Three staffers, three unabashed recommendations.
Cameron Esposito And Rhea Butcher, Back To Back
Once (and perhaps future?) A.V. Club columnist Cameron Esposito has spent a ton of time plying her trade—being funny in various formats—over the past couple of years with her wife, Rhea Butcher. They created and starred in Take My Wife, a sitcom on the now-defunct Seeso service, and they also tour together. Back To Back documents a night of stand-up, with the duo in charming Vaudeville mode at the top of the album, joking about how they’re basically never apart (“We’ve figured out how to make bickering a marketable skill!”), and teasing each other. Then there’s a bit of solo material; Esposito finishes it up with her amazing story about her first concert experience, Celine Dion. “The stage itself was opening,” she says, in awe all these years later. It’s hilarious. [Josh Modell]
Playing Games With Jimmy Pardo podcast
Comedian Jimmy Pardo half-jokingly refers to himself as a “podcast pioneer,” but he’s earned the half that isn’t joking: His podcast, Never Not Funny, has been around since 2006, making it one of the longest-running shows out there, especially in the comedy world. It remains essential listening (pony up a few bucks for the Players Club to get an extra episode every week), but he and co-creator-producer Matt Belknap have distilled some of NNF’s charms into a new 30-minute game-show podcast, Playing Games With Jimmy Pardo. The format builds on Pardo’s strengths: his hosting skills (he has a few TV shows under his belt) and excellent banter, honed after decades of doing stand-up that’s largely crowd work. On Playing Games, a celebrity guest and three call-in contestants join Pardo, Belknap, and bandleader Mike Henry to answer trivia about pop culture and current events from the past few decades. First, the callers go head to head against each other; whoever emerges victorious competes against the celebrity guest to win a free subscription to Stitcher Premium, a comically low-stakes prize that’s treated as such. The limited-run show—just six episodes—was produced for Stitcher Premium, whose subscribers get episodes a week early. All episodes are available to everyone now and can be heard in any order; start with the episode featuring longtime friend Rich Sommer, a.k.a. Mad Men’s Harry Crane. They’re all immensely enjoyable and funny, and a nice snack-size version of what makes Never Not Funny so great. [Kyle Ryan]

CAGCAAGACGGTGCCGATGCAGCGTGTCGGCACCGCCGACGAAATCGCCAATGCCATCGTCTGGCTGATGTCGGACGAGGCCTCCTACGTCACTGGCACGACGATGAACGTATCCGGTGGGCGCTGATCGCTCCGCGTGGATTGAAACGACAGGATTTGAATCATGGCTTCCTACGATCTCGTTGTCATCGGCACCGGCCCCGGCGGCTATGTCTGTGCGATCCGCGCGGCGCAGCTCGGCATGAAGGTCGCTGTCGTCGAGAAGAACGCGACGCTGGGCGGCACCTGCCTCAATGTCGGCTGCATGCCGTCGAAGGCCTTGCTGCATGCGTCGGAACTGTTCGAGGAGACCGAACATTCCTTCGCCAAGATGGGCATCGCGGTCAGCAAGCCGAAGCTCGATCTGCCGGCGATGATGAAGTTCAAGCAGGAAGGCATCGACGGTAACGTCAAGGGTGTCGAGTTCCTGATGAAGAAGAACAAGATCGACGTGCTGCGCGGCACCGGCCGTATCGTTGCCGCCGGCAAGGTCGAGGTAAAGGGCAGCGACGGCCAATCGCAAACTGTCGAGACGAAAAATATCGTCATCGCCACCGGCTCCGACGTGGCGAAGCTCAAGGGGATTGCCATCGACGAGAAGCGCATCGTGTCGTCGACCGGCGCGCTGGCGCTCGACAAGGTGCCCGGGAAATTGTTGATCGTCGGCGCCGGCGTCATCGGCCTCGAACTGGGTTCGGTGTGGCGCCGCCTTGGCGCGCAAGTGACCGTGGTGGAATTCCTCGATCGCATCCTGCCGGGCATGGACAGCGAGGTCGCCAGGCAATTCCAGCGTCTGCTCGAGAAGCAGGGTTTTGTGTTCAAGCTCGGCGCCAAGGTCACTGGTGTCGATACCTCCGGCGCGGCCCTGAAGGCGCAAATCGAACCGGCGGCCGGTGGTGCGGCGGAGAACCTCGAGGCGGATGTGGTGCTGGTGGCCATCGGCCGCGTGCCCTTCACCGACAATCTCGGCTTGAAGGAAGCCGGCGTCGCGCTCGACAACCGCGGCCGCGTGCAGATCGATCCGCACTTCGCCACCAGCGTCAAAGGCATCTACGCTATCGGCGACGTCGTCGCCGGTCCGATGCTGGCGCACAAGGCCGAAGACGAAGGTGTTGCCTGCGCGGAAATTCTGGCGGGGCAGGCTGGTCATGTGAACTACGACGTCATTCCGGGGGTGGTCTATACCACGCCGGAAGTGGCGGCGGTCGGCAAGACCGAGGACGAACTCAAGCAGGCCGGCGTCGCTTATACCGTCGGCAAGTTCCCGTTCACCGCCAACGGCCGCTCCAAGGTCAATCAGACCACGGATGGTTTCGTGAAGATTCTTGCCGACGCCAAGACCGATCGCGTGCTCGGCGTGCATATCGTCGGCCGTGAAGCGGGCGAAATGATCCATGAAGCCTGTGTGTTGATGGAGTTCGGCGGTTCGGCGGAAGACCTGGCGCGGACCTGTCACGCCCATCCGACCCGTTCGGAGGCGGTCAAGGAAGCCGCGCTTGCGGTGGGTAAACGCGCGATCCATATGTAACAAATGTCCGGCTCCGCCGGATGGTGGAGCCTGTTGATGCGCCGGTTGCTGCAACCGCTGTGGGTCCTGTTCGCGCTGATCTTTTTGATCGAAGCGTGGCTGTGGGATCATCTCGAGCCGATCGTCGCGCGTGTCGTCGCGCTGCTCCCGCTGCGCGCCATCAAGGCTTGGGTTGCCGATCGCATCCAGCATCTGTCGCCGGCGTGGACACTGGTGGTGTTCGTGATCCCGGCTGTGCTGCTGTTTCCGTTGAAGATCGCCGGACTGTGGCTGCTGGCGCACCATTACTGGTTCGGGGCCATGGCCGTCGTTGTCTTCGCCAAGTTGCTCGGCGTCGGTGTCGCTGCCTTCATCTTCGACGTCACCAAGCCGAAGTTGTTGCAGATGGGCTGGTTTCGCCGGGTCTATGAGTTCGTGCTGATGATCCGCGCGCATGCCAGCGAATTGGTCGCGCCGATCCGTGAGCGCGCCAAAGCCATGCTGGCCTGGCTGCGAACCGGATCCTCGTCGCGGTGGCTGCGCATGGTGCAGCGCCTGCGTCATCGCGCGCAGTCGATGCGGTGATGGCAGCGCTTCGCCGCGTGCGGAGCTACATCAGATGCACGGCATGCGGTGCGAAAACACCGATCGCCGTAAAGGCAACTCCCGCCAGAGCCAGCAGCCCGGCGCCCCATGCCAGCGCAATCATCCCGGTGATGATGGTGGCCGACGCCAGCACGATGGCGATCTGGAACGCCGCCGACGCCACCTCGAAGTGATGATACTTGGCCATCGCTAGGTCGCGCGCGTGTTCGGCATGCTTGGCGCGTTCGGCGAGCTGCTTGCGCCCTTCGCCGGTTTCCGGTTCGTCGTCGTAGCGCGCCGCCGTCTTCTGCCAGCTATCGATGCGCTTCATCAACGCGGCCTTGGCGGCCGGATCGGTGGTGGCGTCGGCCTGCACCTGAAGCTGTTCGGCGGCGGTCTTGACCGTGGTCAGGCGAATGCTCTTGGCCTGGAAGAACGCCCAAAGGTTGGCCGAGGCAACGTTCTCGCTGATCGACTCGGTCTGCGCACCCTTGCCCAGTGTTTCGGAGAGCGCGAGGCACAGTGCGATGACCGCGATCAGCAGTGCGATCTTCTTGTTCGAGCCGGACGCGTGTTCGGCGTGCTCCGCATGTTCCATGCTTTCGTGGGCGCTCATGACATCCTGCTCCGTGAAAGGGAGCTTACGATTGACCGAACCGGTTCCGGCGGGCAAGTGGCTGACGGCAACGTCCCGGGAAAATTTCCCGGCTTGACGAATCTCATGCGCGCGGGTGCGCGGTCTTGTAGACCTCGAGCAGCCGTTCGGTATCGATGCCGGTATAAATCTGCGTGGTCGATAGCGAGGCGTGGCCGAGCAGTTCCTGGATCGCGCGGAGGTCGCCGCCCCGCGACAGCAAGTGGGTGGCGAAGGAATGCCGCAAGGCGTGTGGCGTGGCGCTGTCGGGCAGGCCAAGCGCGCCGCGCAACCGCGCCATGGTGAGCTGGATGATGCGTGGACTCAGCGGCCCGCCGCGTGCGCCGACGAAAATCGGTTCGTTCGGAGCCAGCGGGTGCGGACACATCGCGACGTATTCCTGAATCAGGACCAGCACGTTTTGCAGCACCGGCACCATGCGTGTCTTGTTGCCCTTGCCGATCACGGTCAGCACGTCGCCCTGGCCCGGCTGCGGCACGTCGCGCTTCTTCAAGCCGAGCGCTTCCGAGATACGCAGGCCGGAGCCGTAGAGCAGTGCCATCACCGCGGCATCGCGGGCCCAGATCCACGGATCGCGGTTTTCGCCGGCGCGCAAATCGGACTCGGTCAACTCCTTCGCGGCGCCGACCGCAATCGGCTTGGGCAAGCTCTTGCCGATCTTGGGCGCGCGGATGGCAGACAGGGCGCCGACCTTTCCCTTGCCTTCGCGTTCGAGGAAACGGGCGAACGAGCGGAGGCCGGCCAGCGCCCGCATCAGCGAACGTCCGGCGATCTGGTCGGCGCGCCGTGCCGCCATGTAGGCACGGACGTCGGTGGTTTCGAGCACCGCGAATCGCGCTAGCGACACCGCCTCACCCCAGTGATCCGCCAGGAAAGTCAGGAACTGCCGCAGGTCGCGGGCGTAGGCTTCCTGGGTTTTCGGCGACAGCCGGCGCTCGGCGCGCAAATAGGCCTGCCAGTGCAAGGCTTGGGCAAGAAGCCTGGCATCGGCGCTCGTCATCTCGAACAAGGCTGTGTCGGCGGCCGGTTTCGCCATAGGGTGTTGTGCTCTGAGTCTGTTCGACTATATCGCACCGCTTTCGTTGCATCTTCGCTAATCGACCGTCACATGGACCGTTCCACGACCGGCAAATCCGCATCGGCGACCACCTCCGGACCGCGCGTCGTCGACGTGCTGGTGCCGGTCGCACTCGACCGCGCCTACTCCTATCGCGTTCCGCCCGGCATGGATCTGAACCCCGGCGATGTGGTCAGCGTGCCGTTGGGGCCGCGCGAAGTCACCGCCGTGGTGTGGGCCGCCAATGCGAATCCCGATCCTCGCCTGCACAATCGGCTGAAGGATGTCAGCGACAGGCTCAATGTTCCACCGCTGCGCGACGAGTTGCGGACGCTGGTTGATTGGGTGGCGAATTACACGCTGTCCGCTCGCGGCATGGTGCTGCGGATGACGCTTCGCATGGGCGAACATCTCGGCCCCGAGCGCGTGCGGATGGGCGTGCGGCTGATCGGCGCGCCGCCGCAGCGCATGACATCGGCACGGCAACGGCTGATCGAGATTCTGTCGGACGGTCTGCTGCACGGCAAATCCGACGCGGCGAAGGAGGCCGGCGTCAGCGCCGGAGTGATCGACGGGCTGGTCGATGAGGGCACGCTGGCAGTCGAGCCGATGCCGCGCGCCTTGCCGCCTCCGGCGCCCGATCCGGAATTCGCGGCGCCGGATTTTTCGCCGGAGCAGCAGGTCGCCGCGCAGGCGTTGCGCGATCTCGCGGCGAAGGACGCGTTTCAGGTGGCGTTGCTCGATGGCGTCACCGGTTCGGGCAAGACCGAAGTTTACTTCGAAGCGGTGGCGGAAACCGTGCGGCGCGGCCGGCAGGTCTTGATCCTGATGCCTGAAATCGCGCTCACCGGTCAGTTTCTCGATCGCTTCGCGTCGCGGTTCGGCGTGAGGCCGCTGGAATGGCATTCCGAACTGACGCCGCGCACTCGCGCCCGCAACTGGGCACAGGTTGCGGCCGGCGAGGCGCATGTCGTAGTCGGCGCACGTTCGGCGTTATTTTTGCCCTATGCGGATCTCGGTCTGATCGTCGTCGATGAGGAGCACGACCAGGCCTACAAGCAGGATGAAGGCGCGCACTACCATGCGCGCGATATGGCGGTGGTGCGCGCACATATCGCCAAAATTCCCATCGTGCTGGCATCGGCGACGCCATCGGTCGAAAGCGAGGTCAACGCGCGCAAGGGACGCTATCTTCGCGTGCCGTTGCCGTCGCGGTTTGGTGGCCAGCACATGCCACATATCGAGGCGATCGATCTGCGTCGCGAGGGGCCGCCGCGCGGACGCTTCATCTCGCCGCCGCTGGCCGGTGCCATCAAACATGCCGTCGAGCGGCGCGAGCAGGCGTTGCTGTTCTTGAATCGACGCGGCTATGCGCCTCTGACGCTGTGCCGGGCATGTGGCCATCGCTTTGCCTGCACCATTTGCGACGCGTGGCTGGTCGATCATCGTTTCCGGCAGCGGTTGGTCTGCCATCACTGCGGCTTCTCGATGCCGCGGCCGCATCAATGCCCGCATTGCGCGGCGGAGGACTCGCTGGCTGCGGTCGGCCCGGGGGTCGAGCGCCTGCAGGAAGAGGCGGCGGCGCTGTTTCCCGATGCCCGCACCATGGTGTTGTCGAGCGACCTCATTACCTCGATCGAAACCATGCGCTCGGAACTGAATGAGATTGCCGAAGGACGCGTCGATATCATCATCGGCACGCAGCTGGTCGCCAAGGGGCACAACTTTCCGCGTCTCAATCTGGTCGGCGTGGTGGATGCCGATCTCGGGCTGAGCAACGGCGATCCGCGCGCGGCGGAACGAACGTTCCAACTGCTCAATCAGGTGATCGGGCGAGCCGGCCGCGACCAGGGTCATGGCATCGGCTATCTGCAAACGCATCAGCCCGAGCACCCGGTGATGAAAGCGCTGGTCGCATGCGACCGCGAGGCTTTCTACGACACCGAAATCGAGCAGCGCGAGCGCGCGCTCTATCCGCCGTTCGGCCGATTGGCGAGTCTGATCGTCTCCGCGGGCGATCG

The best part of any movie copying the venerable Groundhog Day formula is the bit in the middle, when the time-looped hero realizes that they’re functionally living in a video game. Bill Murray finds ever-more inventive ways to kill himself, Tom Cruise keeps getting the shit killed out of him in training, and in Happy Death Day, protagonist Tree (Jessica Rothe, who gives a great performance as a slowly unthawing asshole) starts seeing her repeating executions by a mask-clad psycho as a chance to methodically weed out suspects, and have a little fun with people along the way. If Happy Death Day hadn’t leaned into the inherent fun and freedom of that premise, it would be a real slog of a slasher flick; as is, it’s a surprisingly delightful dark comedy, even if the needless addition of a ticking clock on Tree’s not-so-endless resurrections does leech a little fun out of the proceedings in the interest of providing “stakes.” [William Hughes]